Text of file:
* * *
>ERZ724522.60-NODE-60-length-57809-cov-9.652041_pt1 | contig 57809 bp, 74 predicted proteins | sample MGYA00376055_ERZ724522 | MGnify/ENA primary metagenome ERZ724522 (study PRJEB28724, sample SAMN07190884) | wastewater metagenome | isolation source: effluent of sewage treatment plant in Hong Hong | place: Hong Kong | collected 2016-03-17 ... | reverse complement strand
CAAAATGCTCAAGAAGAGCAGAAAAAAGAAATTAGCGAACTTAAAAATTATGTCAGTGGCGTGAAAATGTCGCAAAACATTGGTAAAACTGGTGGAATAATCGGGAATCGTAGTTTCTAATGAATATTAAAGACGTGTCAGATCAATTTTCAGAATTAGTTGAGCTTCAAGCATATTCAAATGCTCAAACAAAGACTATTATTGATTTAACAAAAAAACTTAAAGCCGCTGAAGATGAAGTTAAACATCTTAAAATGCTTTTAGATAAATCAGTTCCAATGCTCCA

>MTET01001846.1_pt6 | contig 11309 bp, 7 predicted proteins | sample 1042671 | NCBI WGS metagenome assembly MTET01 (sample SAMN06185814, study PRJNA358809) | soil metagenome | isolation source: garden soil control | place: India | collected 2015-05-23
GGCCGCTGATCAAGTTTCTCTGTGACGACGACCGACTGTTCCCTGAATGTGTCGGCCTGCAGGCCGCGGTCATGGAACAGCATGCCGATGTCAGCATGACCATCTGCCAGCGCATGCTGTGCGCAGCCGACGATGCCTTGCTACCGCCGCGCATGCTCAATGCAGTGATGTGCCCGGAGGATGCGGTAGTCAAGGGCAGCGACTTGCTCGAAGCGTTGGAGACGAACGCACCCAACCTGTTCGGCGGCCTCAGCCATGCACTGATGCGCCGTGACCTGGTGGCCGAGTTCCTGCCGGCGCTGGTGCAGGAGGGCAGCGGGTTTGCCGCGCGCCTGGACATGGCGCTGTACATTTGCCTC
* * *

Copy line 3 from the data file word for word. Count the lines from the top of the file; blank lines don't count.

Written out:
>MTET01001846.1_pt6 | contig 11309 bp, 7 predicted proteins | sample 1042671 | NCBI WGS metagenome assembly MTET01 (sample SAMN06185814, study PRJNA358809) | soil metagenome | isolation source: garden soil control | place: India | collected 2015-05-23